New Lens Implant Choices Revolutionizing Cataract Surgery
Newer lens implants available to patients undergoing cataract surgery offer another potential benefit to patients less dependence on eyeglasses.
Cataracts are a clouding of the eye's natural lens that may occur as a result of trauma, some medications, in association with certain diseases or just a consequence of aging. Years ago, before lens implants were used, cataract patients who had their natural lenses removed during surgery were prescribed thick "coke bottle" cataract glasses to see. Today, the use of artificial lenses (implants) to replace the cloudy cataractous lens removed during surgery have eliminated the need for thick heavy glasses after surgery.
Innovative new lens designs recently approved by the FDA can now simultaneously address other visual ailments including astigmatism and the need for bifocal glasses.
Astigmatism is an eye malady commonly corrected by eyeglasses with more power in one direction (for example horizontally) than the other (vertically). Now implants with astigmatism correction can be implanted at the time of cataract surgery to eliminate the need for eyeglass correction. One such lens is the Acrysof Toric intraocular lens.
As the eye ages, many patients will note a loss of focusing ability. This is a consequence of less flexibility of the natural lens. The fix for millions of Americans has been reading glasses or bifocals. The correction of this focusing inability that perplexes most individuals over the age of 40 with implants has occurred via two different lens designs. The Crystalens is an implant that flexes, thus restoring some focusing ability to patients
who receive this lens.
The Restor implant is a type of bifocal lens with both distance and near powers. It allows most patients who receive it the ability to see well at both distance and near without glasses.
For now, most insurance plans do not cover the extra costs associated with implanting these high-tech intraocular lenses. Patients who desire them must pay out-of pocket. In addition, they do not correct the full range of eyeglass problems and certain eye disorders preclude their use. Patients contemplating cataract surgery would be wise to ask their eye doctor if they are a candidate for these newer implants.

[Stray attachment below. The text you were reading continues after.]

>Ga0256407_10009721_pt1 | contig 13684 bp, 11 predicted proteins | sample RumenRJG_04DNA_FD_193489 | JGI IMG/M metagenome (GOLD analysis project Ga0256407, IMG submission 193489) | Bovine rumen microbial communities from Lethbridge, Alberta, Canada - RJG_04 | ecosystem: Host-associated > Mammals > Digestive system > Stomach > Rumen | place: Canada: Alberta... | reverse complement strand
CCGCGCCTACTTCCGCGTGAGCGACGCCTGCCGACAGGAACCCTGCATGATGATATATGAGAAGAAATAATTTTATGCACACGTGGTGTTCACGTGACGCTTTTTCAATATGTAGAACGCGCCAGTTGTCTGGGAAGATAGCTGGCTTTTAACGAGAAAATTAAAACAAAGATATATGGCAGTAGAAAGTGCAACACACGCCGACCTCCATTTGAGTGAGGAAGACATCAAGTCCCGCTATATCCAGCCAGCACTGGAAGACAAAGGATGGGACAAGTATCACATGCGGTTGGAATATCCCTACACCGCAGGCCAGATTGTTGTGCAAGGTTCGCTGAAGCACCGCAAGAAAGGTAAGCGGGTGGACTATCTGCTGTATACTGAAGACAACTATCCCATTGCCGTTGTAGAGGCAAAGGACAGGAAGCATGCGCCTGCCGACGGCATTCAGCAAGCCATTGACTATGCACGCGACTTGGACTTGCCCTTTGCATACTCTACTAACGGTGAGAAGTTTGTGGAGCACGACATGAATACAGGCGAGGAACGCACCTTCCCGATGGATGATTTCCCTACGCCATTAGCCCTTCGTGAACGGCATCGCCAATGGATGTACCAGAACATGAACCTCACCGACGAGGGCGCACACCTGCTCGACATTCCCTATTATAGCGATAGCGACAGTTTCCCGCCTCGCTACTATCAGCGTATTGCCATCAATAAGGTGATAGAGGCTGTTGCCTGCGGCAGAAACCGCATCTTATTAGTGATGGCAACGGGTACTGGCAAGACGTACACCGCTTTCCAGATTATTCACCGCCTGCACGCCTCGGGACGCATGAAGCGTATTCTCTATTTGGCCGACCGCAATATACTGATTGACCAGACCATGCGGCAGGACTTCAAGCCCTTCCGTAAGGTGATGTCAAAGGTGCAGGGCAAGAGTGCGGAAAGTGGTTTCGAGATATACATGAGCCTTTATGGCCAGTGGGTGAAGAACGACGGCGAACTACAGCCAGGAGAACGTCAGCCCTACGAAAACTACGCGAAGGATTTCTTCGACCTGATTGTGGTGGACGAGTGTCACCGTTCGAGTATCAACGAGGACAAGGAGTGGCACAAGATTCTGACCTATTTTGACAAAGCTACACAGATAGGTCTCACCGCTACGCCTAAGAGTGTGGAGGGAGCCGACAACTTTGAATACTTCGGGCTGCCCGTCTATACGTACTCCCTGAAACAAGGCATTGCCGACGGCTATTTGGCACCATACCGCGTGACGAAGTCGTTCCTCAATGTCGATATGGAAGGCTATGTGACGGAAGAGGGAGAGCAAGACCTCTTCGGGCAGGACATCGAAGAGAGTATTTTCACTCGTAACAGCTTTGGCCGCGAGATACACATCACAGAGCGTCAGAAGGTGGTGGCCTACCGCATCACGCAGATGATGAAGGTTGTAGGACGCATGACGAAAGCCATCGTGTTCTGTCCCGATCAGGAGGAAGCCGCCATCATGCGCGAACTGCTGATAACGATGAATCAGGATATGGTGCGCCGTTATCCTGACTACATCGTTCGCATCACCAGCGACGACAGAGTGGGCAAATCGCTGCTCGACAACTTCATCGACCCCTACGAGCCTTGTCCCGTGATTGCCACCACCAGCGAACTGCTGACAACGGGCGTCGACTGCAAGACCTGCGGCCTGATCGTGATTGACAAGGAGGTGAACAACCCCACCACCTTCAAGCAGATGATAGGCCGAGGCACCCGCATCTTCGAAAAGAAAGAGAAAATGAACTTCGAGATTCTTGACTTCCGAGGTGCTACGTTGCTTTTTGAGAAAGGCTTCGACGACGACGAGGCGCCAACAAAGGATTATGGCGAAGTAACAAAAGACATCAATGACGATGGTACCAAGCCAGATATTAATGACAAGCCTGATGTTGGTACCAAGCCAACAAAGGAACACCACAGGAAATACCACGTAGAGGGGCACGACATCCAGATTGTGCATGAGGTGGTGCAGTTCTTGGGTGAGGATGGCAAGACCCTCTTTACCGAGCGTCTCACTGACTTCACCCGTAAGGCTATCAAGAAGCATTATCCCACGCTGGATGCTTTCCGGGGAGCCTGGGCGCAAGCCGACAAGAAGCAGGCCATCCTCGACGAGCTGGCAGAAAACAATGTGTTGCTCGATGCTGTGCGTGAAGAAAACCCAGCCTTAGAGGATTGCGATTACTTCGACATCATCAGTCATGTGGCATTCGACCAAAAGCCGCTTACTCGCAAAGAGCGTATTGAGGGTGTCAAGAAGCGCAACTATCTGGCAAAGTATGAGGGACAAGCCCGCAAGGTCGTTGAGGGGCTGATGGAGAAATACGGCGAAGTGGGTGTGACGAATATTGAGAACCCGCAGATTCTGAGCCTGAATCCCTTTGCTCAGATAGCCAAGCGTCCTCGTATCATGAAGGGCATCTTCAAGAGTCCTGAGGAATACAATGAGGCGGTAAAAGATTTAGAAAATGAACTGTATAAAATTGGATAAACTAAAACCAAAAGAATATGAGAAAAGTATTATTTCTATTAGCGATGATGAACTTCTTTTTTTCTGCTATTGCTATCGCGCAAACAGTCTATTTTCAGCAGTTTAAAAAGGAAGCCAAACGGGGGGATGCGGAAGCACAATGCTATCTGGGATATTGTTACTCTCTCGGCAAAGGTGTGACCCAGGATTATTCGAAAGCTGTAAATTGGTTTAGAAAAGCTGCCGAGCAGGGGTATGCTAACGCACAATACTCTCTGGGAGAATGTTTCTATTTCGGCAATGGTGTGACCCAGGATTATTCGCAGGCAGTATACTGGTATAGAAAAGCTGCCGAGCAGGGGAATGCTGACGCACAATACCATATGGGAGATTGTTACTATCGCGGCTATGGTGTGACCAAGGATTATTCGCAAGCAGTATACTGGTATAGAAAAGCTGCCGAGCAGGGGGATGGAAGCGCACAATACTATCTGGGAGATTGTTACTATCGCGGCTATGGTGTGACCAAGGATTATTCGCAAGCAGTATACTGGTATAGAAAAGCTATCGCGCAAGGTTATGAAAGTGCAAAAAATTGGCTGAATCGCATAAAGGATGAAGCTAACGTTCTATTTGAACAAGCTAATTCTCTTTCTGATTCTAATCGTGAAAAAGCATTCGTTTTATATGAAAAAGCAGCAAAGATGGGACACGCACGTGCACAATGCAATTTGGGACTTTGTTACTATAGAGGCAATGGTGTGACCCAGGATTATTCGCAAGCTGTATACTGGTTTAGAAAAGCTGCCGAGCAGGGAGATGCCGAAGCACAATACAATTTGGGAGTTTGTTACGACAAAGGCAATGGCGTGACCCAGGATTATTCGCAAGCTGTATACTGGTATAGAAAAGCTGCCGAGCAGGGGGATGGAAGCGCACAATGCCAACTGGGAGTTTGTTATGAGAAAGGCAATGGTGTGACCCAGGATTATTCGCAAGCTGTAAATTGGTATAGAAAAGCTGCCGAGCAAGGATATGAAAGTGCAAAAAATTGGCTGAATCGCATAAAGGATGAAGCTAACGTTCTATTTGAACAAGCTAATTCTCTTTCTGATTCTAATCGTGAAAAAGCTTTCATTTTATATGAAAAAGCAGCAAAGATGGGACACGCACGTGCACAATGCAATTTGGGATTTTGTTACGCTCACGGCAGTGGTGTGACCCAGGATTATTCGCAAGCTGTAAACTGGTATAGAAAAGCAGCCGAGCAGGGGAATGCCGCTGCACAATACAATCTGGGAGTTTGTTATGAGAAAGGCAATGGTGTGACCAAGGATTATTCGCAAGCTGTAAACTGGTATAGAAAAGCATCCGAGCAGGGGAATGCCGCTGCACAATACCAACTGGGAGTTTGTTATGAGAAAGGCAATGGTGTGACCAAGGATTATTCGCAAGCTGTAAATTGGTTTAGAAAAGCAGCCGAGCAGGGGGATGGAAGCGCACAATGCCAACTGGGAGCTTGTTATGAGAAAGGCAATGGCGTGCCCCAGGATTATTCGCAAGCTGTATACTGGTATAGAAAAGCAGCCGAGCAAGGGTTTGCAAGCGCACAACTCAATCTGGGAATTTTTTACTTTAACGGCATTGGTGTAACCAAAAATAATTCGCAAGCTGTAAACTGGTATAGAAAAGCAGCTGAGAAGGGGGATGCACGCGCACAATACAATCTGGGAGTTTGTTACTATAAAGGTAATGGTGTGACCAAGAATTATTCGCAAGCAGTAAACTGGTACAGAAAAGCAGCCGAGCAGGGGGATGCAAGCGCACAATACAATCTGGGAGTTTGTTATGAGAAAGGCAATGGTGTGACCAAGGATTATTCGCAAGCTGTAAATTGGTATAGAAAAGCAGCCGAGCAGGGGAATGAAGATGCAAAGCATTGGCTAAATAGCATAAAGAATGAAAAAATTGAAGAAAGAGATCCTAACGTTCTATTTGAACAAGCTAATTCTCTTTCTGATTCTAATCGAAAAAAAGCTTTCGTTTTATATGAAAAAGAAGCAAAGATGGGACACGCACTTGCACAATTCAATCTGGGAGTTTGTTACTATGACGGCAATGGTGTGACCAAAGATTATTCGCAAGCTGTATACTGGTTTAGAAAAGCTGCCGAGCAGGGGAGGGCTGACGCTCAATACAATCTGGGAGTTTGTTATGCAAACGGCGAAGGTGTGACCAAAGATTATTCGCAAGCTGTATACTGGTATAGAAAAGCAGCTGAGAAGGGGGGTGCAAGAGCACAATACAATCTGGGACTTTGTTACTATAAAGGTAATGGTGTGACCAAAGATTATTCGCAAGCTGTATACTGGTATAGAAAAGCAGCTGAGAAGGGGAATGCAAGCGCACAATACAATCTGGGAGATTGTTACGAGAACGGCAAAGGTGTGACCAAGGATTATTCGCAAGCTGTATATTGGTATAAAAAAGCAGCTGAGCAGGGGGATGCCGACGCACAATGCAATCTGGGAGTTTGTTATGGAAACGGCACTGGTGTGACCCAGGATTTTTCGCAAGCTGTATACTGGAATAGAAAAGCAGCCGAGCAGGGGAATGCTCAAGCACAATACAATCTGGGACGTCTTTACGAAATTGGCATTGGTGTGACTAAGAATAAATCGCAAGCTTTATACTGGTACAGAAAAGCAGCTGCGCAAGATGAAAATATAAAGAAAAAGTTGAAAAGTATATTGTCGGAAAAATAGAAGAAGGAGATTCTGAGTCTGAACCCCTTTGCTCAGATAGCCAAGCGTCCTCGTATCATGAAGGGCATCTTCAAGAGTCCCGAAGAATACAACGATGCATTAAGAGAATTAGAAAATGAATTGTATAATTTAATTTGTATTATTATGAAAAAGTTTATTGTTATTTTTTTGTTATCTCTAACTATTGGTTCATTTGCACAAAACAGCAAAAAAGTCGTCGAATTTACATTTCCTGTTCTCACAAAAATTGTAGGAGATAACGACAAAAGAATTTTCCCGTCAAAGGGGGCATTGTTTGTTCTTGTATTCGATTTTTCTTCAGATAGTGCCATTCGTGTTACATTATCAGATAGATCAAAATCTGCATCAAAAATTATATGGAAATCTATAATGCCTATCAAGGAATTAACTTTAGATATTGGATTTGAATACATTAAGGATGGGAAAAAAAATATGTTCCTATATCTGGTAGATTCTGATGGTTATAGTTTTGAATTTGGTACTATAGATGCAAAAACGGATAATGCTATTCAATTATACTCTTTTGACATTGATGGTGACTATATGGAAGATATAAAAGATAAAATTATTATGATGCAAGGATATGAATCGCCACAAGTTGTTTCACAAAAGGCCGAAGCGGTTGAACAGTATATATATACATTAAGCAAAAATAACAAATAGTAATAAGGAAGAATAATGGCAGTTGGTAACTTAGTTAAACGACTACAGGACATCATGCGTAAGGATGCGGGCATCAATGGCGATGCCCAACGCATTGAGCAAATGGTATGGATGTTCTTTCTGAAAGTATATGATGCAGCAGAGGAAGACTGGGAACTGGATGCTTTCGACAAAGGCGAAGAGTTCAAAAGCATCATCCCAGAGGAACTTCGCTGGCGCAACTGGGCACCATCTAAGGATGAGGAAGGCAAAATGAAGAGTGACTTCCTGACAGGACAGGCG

Dean Dornic offers all available premium intraocular lenses including the ReStor and Crystalens for his cataract patients. He would be happy to provide a detailed discussion on which might be the most appropriate for your particular situation.
This prospective, randomized study consisted of 43 eyes implanted with the TICL (20 bilateral cases) and 45 eyes receiving PRK with mitomycin C (22 bilateral cases) with moderate to high myopia (–6.00 to –20.00 diopters [D] sphere) measured at the spectacle plane and 1.00 to 4.00 D of astigmatism. All patient treatment and follow-up occurred at the Naval Medical Center San Diego. Study follow-up was 1 day, 1 week, 1, 3, 6, and 12 months postoperative.
Mean best spectacle-corrected visual acuity (BSCVA), change in BSCVA, proportion of cases with improvement of 1 or more lines of BSCVA, proportion of cases with BSCVA and uncorrected visual acuity (UCVA) 20/12.5 or better, proportion of cases with BSCVA and UCVA 20/16 or better (6 months, 88% vs 54%, P=.002), and predictability ±1.00 D (6 months, 100% vs 67%, P<.001) were all significantly better in the TICL group than the PRK group at all time periods studied postoperatively. Similarly, contrast sensitivity, tested at both the 5% photopic level and the 25% mesopic level, was significantly better at all postoperative time points in the TICL group. Mean spherical equivalent refraction was closer to emmetropia (0.28±0.41 vs 0.76±0.86, P=.005), and predictability 0.50 D and stability of manifest refraction (±0.50 D and ±1.00 D) were significantly better in the TICL group at all postoperative visits through 6 months. Mean astigmatism correction at 6 months was not significantly different between the two groups (0.52±0.33 vs 0.46±0.35, P=.450).
The TICL performed better than PRK in all measures of safety (BSCVA), efficacy (UCVA), predictability, and stability in this comparison, supporting the TICL as a viable alternative to existing refractive surgical treatments. [J Refract Surg. 2007;23:853-867.]